A Quick Guide to Buying Drones

Two decades ago, only the military was familiar with the term ‘drone’. If you still remember, back in 2001, the US military used drone technology to bomb an innocent man thought to be Osama Bin Laden. Only around 2006 people began to see how the Unmanned Aerial Vehicle (UAV, the technical abbreviation used in that time) technology could benefit industrial sectors. By then, FAA (Federal Aviation Administration) issued the first permits for commercial drones, and drone use became popular among civilians. 

Another factor that explains why drones today have become affordable is that we’ve arrived at an industrial level that allows us to mass-produce electronic components. According to a BBC report in 2015, commercial drones were previously enormous, weighed up to 8 kg, and cost around 2,000 USD to build. But now, you can get drones for $500 or less.

However, before you go straight to Amazon to buy your first drone, read this guide first. 

Know the Types

a portable droneThere are many ways to classify drones. But here, we’ll make it into three categories: toy drones, video drones, and racing drones. As those names suggest, you may already have guessed the functions of each drone type. Toy drones are the cheapest one because you don’t use them for any professional purpose. With only two hundred dollars, you can play with a drone already! But don’t expect much performance as most toy drones can only last 10 minutes mid-air, and they won’t give you pristinely recorded videos. 

If you want to capture the aerial scenery, you need a video drone. But there is a catch. Video drones are more fragile than the toy drones. If the camera components are broken, the repair can be expensive.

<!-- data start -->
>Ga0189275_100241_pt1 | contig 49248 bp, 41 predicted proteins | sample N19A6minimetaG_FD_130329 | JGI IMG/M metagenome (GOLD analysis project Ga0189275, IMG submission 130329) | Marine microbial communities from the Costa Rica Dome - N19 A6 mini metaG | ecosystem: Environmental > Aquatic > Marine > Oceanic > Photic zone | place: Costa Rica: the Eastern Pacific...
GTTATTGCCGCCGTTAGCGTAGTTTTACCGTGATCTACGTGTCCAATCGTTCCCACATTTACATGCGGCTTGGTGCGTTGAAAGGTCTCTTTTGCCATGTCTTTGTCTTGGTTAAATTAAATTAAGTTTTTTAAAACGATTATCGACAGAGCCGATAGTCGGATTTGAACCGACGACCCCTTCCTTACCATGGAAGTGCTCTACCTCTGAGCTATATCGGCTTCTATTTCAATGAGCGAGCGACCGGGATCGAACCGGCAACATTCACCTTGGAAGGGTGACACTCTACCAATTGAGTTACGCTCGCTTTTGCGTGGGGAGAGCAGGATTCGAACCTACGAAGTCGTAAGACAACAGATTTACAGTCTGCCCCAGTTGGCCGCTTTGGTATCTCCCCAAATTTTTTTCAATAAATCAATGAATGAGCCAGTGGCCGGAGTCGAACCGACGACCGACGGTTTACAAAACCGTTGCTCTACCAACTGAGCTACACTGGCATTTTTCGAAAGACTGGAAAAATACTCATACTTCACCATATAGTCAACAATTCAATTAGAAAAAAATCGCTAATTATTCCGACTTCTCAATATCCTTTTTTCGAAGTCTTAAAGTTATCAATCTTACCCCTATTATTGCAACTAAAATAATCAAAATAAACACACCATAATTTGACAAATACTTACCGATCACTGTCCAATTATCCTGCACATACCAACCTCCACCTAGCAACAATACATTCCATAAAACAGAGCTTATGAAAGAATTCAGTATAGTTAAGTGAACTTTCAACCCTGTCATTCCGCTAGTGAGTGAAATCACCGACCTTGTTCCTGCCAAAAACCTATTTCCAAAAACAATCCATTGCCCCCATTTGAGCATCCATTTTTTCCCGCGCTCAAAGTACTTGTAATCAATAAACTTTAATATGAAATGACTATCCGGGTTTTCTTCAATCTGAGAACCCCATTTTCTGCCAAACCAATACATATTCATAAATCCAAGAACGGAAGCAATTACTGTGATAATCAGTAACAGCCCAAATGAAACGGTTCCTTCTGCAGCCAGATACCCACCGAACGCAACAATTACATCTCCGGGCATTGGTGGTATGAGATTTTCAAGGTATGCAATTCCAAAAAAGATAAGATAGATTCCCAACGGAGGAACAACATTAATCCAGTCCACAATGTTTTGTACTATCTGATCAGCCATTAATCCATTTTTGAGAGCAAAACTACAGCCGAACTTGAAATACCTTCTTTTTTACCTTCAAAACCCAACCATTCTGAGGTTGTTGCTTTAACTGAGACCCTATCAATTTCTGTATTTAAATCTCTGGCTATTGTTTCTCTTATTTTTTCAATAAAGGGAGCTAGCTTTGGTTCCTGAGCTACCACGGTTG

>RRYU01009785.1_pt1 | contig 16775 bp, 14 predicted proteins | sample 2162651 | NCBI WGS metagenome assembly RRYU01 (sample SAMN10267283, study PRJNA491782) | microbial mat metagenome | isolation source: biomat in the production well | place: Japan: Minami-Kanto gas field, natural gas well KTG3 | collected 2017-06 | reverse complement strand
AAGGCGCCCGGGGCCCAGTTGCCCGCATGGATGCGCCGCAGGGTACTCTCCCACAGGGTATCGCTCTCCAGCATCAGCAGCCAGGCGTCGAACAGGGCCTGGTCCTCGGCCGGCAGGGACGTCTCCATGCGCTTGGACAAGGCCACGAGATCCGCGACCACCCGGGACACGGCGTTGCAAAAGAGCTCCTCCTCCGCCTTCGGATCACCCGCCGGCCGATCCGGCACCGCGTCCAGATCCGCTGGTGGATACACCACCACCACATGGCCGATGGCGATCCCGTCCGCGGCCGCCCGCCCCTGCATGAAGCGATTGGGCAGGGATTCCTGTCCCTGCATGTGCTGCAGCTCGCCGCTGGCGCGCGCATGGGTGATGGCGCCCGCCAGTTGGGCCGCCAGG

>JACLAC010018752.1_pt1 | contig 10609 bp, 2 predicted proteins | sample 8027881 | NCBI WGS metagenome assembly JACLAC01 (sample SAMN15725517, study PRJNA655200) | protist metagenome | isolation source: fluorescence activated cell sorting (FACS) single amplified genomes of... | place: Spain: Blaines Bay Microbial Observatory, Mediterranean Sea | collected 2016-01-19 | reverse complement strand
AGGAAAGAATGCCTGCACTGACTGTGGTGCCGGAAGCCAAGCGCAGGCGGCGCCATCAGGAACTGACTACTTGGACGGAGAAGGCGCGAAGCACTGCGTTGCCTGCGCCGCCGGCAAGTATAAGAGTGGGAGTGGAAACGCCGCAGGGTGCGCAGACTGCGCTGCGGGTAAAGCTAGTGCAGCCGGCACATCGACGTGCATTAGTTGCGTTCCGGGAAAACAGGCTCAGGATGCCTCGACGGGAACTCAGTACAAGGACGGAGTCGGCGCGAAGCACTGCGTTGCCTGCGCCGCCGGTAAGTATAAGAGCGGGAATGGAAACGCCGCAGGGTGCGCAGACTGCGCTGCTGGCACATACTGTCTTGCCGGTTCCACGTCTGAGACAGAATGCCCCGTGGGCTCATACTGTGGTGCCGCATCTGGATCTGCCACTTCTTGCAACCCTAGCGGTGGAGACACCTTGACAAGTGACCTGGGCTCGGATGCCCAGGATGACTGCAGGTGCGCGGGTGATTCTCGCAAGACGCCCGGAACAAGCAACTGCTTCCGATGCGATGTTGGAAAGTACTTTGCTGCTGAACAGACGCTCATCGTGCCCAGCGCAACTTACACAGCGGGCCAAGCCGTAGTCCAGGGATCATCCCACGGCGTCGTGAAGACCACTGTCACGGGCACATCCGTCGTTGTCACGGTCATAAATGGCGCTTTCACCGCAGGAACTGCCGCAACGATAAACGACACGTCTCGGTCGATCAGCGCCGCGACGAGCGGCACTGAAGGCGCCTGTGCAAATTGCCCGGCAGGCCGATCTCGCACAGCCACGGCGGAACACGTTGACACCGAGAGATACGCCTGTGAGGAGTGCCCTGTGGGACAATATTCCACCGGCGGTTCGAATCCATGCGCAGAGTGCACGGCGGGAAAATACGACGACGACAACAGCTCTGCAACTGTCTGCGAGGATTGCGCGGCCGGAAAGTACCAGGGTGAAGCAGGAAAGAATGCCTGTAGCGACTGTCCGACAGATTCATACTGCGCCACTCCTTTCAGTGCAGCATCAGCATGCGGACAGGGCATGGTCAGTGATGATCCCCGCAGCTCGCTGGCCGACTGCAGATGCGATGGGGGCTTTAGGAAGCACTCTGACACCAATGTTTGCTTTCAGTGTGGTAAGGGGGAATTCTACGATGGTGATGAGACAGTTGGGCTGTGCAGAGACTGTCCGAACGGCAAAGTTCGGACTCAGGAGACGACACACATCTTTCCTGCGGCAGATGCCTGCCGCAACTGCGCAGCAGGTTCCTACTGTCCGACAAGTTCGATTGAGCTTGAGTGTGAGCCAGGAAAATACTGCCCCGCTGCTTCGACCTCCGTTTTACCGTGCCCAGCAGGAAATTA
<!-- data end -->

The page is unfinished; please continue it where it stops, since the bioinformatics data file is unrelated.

In the third category, there is the racing drone. It sacrifices the video quality for maneuvrability and speed. It is also very common to find custom drones with custom parts and design made specifically for the race. 

Learn to Control Your Drone with a Simulator

Although it looks easy because you are experienced with other remote control toys, flying a drone is very different, even from flying a remote-controlled helicopter. You have to adjust what you see on the FPV (First-Person View) with your fingers. In fact, you should not fly a drone if you have not tried the simulator. If you crash the drone, you may break it. With a simulator, you can learn to adapt to the interface without having to risk your drone. 

Know Your Drone’s Limit

a video droneThe low-end drones can last up to 10 minutes, while the high-end ones can fly for 20 minutes at maximum. After some time, the battery quality will also degrade, and your drone may not last as long as the first time you fly it.

Another limit of drones is the range of the remote control. Currently, the longest control distance is 10 km. But that drone will cost you around $1,200. You’d better save your money if you want one.